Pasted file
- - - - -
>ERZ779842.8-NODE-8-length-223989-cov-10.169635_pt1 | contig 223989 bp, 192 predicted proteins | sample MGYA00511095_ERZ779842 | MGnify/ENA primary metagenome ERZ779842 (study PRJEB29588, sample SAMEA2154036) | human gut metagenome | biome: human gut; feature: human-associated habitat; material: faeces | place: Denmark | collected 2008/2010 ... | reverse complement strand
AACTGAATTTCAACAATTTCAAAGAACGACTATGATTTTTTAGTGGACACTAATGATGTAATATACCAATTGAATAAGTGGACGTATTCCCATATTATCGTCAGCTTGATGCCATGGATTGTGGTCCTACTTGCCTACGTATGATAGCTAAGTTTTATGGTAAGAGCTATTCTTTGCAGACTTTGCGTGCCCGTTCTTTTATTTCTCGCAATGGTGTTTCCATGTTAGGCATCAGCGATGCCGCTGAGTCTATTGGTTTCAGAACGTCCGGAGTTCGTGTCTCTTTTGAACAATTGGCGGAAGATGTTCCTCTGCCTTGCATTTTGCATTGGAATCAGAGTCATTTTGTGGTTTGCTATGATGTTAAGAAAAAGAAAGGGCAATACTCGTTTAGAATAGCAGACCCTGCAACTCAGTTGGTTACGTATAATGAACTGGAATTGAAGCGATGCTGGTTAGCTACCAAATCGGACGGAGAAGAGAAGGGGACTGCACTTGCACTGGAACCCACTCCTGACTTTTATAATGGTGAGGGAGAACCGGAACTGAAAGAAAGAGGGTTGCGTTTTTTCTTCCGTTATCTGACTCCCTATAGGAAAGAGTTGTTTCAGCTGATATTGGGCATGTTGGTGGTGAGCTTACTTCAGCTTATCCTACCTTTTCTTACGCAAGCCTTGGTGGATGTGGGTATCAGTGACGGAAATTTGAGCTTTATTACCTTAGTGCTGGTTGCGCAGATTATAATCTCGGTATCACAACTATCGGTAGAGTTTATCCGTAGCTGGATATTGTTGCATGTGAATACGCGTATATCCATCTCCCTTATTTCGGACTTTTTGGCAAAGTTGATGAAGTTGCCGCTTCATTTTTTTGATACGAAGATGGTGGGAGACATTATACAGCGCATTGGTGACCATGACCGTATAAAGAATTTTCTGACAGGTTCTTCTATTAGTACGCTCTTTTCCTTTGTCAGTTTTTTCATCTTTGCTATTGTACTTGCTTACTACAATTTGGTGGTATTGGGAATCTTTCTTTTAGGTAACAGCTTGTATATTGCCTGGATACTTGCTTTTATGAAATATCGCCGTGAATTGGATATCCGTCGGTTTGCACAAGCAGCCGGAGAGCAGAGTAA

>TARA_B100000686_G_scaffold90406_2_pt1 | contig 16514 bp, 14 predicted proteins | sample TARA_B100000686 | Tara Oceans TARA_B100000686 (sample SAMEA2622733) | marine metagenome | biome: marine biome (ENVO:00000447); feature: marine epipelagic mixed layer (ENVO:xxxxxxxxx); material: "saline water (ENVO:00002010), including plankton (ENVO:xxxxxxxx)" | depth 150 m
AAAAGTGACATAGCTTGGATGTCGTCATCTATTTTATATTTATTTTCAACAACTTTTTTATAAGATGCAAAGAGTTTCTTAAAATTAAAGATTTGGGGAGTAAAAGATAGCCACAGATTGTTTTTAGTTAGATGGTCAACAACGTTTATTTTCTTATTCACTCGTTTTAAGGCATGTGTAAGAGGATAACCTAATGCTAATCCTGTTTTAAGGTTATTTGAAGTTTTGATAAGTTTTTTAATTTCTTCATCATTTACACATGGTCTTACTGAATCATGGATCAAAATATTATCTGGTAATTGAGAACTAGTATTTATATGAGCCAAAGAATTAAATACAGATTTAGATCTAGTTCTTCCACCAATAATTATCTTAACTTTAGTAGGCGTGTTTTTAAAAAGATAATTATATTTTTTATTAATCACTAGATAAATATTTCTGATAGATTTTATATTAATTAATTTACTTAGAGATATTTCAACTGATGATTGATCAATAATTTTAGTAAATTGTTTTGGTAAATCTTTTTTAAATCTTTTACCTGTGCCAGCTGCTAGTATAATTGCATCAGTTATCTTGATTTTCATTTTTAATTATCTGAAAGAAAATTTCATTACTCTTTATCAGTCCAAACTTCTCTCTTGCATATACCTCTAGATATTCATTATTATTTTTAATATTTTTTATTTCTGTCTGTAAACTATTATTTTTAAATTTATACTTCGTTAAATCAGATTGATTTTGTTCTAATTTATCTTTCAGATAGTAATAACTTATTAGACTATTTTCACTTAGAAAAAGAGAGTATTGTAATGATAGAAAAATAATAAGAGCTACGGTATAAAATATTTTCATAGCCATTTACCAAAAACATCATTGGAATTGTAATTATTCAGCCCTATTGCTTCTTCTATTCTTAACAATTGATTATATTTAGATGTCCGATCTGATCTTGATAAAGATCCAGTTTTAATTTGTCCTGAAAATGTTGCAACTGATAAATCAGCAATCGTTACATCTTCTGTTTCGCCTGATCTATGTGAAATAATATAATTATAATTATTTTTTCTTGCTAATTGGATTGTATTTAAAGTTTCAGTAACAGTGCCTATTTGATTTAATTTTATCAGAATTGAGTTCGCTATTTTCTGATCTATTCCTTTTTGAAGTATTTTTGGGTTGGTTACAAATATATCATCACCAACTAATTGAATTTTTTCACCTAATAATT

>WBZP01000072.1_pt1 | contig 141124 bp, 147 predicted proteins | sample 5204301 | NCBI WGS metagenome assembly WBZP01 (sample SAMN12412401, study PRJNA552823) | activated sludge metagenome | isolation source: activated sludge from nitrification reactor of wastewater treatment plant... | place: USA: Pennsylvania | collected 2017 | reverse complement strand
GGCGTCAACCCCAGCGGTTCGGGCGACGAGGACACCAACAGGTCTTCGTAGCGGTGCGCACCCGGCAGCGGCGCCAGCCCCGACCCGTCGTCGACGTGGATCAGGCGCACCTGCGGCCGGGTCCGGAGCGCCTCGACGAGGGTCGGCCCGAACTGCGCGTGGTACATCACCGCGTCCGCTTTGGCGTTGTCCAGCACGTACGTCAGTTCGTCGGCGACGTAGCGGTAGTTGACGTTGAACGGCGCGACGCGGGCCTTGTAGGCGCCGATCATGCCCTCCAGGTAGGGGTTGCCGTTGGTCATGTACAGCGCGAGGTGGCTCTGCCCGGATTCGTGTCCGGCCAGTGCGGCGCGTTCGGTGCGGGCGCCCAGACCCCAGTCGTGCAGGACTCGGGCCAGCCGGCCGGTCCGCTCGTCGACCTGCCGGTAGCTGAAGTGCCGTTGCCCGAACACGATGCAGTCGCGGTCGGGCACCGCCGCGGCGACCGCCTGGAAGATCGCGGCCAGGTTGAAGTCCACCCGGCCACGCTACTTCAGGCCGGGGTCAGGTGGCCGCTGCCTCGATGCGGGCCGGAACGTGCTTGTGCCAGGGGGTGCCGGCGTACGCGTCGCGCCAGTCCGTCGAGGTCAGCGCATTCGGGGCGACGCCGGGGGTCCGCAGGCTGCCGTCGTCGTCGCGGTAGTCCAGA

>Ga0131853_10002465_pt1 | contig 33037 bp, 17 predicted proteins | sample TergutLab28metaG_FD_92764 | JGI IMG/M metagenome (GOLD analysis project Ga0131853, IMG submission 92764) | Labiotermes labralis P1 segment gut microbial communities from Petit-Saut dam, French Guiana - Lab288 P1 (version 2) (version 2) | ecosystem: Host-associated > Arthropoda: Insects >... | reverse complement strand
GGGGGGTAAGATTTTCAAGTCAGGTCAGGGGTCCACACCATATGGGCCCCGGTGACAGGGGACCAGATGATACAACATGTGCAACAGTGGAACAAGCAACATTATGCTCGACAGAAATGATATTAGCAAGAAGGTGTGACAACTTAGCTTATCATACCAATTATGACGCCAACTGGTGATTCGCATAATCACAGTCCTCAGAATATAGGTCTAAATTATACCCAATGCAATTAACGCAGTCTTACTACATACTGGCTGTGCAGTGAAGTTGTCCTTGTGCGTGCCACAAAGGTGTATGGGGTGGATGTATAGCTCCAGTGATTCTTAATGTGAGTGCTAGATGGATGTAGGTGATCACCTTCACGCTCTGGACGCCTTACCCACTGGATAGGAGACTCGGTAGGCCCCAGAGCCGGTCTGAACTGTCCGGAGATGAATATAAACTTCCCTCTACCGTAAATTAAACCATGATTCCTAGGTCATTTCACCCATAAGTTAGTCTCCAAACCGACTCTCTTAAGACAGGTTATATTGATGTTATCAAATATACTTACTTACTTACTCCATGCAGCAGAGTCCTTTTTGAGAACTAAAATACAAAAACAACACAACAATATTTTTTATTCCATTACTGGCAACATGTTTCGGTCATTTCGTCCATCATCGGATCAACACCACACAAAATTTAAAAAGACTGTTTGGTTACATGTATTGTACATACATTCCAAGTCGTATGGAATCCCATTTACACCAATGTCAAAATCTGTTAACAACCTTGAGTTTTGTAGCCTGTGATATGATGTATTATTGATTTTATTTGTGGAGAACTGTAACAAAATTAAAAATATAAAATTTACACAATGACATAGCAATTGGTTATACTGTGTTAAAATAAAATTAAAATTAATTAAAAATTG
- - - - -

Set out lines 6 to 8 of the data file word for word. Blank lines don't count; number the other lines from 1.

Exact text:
GGCGTCAACCCCAGCGGTTCGGGCGACGAGGACACCAACAGGTCTTCGTAGCGGTGCGCACCCGGCAGCGGCGCCAGCCCCGACCCGTCGTCGACGTGGATCAGGCGCACCTGCGGCCGGGTCCGGAGCGCCTCGACGAGGGTCGGCCCGAACTGCGCGTGGTACATCACCGCGTCCGCTTTGGCGTTGTCCAGCACGTACGTCAGTTCGTCGGCGACGTAGCGGTAGTTGACGTTGAACGGCGCGACGCGGGCCTTGTAGGCGCCGATCATGCCCTCCAGGTAGGGGTTGCCGTTGGTCATGTACAGCGCGAGGTGGCTCTGCCCGGATTCGTGTCCGGCCAGTGCGGCGCGTTCGGTGCGGGCGCCCAGACCCCAGTCGTGCAGGACTCGGGCCAGCCGGCCGGTCCGCTCGTCGACCTGCCGGTAGCTGAAGTGCCGTTGCCCGAACACGATGCAGTCGCGGTCGGGCACCGCCGCGGCGACCGCCTGGAAGATCGCGGCCAGGTTGAAGTCCACCCGGCCACGCTACTTCAGGCCGGGGTCAGGTGGCCGCTGCCTCGATGCGGGCCGGAACGTGCTTGTGCCAGGGGGTGCCGGCGTACGCGTCGCGCCAGTCCGTCGAGGTCAGCGCATTCGGGGCGACGCCGGGGGTCCGCAGGCTGCCGTCGTCGTCGCGGTAGTCCAGA

>Ga0131853_10002465_pt1 | contig 33037 bp, 17 predicted proteins | sample TergutLab28metaG_FD_92764 | JGI IMG/M metagenome (GOLD analysis project Ga0131853, IMG submission 92764) | Labiotermes labralis P1 segment gut microbial communities from Petit-Saut dam, French Guiana - Lab288 P1 (version 2) (version 2) | ecosystem: Host-associated > Arthropoda: Insects >... | reverse complement strand
GGGGGGTAAGATTTTCAAGTCAGGTCAGGGGTCCACACCATATGGGCCCCGGTGACAGGGGACCAGATGATACAACATGTGCAACAGTGGAACAAGCAACATTATGCTCGACAGAAATGATATTAGCAAGAAGGTGTGACAACTTAGCTTATCATACCAATTATGACGCCAACTGGTGATTCGCATAATCACAGTCCTCAGAATATAGGTCTAAATTATACCCAATGCAATTAACGCAGTCTTACTACATACTGGCTGTGCAGTGAAGTTGTCCTTGTGCGTGCCACAAAGGTGTATGGGGTGGATGTATAGCTCCAGTGATTCTTAATGTGAGTGCTAGATGGATGTAGGTGATCACCTTCACGCTCTGGACGCCTTACCCACTGGATAGGAGACTCGGTAGGCCCCAGAGCCGGTCTGAACTGTCCGGAGATGAATATAAACTTCCCTCTACCGTAAATTAAACCATGATTCCTAGGTCATTTCACCCATAAGTTAGTCTCCAAACCGACTCTCTTAAGACAGGTTATATTGATGTTATCAAATATACTTACTTACTTACTCCATGCAGCAGAGTCCTTTTTGAGAACTAAAATACAAAAACAACACAACAATATTTTTTATTCCATTACTGGCAACATGTTTCGGTCATTTCGTCCATCATCGGATCAACACCACACAAAATTTAAAAAGACTGTTTGGTTACATGTATTGTACATACATTCCAAGTCGTATGGAATCCCATTTACACCAATGTCAAAATCTGTTAACAACCTTGAGTTTTGTAGCCTGTGATATGATGTATTATTGATTTTATTTGTGGAGAACTGTAACAAAATTAAAAATATAAAATTTACACAATGACATAGCAATTGGTTATACTGTGTTAAAATAAAATTAAAATTAATTAAAAATTG